MORALISTIC THERAPEUTIC DEISM?

A second thrust of criticism is related to the first, that I have reduced Christianity to what has become known in certain circles as morally therapeutic deism. The notion is not a positive one in the eyes of those who wield it as criticism.

The notion originates with Notre Dame Catholic sociologist Christian Smith who describes a common combination of beliefs that he labels moralistic therapeutic deism:

  1. A God exists who created and ordered the world and watches over human life on earth.
  2. God wants people to be good, nice, and fair to each other, as taught in the Bible and by most world religions.
  3. The central goal of life is to be happy and to feel good about oneself.
  4. God does not need to be particularly involved in one’s life except when God is needed to resolve a problem.
  5. Good people go to heaven when they die.

Alluding that my theological proposals are some form of morally therapeutic deism (MTD) is something of a category error, although I do grasp similarities.

But first, one significant difference must be noted between my theological musings and MTD. MTD retains elements of supernaturalism, an active, personal God who intervenes, albeit weakly, in human affairs. Even the fifth point of MTD, notions of heaven, again rely on at least a soft, supernaturalist outlook.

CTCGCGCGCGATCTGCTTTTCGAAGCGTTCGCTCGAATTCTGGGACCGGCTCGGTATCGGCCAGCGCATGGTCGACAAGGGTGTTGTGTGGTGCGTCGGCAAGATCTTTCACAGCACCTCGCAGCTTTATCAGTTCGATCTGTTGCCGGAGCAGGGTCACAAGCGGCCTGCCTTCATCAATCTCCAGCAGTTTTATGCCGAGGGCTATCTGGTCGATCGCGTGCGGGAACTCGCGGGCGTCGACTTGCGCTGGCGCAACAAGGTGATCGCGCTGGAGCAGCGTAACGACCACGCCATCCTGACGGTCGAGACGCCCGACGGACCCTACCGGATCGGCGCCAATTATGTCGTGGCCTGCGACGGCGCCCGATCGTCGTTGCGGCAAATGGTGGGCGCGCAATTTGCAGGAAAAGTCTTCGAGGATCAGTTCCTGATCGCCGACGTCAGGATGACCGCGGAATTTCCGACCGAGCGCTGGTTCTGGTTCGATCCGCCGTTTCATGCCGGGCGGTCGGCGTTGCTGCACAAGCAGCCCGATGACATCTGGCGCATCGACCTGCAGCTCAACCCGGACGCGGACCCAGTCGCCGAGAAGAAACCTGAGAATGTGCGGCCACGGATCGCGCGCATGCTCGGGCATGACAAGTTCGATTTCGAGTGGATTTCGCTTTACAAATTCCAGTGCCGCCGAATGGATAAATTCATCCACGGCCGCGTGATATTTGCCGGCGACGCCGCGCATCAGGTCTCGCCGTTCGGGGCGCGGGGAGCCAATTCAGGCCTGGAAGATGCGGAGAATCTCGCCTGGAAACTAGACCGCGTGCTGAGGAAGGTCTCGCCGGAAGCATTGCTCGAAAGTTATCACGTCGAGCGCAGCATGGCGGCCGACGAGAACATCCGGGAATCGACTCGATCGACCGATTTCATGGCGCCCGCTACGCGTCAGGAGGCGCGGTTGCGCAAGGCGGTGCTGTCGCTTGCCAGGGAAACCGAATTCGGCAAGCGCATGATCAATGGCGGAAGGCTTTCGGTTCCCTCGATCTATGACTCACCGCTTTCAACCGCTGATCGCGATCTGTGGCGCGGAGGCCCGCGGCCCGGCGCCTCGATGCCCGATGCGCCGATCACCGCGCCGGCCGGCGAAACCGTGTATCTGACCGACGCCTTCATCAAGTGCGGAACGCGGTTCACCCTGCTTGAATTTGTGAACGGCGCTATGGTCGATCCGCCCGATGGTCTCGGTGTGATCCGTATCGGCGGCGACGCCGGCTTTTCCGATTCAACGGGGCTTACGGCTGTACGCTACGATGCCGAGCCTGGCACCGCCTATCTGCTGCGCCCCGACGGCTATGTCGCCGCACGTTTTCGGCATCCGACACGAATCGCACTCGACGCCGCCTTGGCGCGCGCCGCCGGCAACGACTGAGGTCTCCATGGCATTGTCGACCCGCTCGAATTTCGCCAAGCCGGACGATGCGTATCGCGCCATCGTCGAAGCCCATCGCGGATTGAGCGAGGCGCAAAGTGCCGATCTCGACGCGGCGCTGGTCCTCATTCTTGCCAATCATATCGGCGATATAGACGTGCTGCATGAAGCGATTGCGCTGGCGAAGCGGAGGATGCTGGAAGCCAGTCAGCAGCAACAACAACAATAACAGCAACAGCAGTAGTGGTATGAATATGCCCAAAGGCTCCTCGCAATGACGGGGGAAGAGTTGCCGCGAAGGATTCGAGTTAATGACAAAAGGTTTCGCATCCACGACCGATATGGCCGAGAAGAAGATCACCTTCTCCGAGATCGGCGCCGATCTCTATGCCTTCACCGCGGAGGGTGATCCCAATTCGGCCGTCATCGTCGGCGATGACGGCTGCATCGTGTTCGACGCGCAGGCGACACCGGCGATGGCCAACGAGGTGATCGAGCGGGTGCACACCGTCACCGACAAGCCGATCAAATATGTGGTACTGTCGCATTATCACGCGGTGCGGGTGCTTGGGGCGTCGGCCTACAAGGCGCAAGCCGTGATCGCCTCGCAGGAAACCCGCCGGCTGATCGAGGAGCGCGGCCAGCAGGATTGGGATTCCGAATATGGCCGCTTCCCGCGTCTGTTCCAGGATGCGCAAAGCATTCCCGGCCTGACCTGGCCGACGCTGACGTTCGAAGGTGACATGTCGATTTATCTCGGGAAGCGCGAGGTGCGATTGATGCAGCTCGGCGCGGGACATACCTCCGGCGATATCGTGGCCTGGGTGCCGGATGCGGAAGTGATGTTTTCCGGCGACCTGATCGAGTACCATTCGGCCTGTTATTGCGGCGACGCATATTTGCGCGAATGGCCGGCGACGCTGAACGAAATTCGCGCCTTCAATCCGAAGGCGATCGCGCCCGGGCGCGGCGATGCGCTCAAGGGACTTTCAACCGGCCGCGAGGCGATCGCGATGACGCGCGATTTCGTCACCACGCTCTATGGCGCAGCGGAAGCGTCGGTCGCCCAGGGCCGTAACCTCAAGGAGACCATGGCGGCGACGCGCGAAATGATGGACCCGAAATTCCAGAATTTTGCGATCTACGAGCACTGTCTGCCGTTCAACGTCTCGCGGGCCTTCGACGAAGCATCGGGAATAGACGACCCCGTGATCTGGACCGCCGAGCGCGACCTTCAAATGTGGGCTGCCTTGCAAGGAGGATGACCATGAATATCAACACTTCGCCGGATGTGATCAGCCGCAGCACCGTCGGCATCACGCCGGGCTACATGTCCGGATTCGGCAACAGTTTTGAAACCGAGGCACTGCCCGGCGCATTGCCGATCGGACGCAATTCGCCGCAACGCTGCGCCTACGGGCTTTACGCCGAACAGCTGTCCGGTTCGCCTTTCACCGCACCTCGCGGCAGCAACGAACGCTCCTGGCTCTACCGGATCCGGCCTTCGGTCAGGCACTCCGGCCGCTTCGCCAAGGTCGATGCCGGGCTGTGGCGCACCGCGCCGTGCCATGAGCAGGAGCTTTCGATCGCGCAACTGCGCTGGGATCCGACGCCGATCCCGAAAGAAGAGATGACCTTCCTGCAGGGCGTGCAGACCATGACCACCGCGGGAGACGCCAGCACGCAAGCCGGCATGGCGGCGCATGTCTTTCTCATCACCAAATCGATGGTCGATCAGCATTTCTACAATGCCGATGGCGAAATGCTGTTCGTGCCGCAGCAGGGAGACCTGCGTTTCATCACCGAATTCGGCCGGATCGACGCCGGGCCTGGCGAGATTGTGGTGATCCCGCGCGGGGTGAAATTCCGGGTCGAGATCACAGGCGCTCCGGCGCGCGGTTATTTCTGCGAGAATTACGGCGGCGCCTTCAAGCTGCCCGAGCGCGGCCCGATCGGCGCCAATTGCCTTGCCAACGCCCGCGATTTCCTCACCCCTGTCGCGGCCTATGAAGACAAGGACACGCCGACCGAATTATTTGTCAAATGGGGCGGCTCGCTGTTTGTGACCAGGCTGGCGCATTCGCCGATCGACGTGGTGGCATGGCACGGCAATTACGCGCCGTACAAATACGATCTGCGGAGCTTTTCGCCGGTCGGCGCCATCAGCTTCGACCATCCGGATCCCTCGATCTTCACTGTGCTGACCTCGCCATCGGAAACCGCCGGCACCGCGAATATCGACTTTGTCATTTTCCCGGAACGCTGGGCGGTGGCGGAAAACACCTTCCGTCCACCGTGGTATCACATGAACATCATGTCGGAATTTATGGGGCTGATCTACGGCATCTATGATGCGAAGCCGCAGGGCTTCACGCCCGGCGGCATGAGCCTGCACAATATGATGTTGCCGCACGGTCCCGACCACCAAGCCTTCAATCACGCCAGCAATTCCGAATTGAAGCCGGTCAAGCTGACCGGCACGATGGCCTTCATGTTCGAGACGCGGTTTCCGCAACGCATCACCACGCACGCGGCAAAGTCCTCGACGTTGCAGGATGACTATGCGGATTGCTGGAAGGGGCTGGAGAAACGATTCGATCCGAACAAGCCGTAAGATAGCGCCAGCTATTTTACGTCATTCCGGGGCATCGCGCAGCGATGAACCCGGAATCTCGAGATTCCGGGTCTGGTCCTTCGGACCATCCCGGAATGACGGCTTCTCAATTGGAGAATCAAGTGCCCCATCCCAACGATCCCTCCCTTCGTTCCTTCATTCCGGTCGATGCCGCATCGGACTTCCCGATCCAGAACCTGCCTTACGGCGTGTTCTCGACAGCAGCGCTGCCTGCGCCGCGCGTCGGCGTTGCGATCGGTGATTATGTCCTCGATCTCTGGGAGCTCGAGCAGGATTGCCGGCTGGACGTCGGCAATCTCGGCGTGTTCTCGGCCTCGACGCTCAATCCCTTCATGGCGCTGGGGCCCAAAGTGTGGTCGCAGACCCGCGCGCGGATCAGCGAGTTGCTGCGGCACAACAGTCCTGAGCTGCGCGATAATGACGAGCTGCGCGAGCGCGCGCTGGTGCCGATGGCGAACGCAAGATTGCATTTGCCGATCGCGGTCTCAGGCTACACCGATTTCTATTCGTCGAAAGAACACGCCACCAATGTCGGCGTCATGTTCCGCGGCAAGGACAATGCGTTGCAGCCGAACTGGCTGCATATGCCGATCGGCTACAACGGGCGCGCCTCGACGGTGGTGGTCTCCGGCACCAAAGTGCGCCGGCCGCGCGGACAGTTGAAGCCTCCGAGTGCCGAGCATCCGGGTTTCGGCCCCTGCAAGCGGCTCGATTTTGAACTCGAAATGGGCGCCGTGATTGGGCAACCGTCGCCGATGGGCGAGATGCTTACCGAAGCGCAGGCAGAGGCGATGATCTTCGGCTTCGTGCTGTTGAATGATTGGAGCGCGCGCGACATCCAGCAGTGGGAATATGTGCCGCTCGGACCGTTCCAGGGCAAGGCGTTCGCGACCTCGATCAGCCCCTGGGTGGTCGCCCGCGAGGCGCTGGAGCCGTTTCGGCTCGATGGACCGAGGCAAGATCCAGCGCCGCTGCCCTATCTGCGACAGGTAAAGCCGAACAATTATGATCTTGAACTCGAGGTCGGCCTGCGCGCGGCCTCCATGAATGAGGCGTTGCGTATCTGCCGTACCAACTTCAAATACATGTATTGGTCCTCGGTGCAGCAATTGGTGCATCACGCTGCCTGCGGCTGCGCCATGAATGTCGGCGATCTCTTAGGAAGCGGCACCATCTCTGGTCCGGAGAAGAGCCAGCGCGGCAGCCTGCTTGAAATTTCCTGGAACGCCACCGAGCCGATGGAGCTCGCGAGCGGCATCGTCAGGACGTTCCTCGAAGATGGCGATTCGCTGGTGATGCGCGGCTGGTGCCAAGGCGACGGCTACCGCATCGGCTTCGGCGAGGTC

Where I accept the similarities between my own thinking and MTD is hinted at by the first two words of the title itself – morally therapeutic. When one factors out unjustified supernatural claims, one comes to see the value and purpose of religion as a way or manner of seeing the world. A religious viewpoint, properly speaking, is to see the world through a lens that highlights the normative, qualified aspects of reality – moral concerns, issues of personal character, and questions of core, existential meaning.

There is a real and genuine sense in which Christianity, like most other religions, whether it be understood supernaturally or not, is, to a significant extent, morally therapeutic. Any effort at personal and social transformation is, and there is nothing wrong with this. While Christianity, even a naturalist or humanist version, is more than moral therapy, those who level charges of MTD typically are bemoaning the downplaying or rejection of the supernatural elements of traditional Christianity.

Commentator Damon Linker, notes, that viewed in broader terms, a nation in which a majority embraced something like Moralistic Therapeutic Deism would still be Christian in all kinds of important ways–its moral and civic outlook, for example, would be a distillation of the Christian ethic of loving one’s neighbor–it just wouldn’t be the kind of Christian nation that makes a theocon feel all warm and fuzzy. And that’s a very good thing indeed.

DILUTION OR DAMAGE?

In light of this anticipated push back, the onus is on me to render Christian humanism as a meaningful, durable, and efficacious form of Christian understanding. This is my intention in the second set of essays that follow.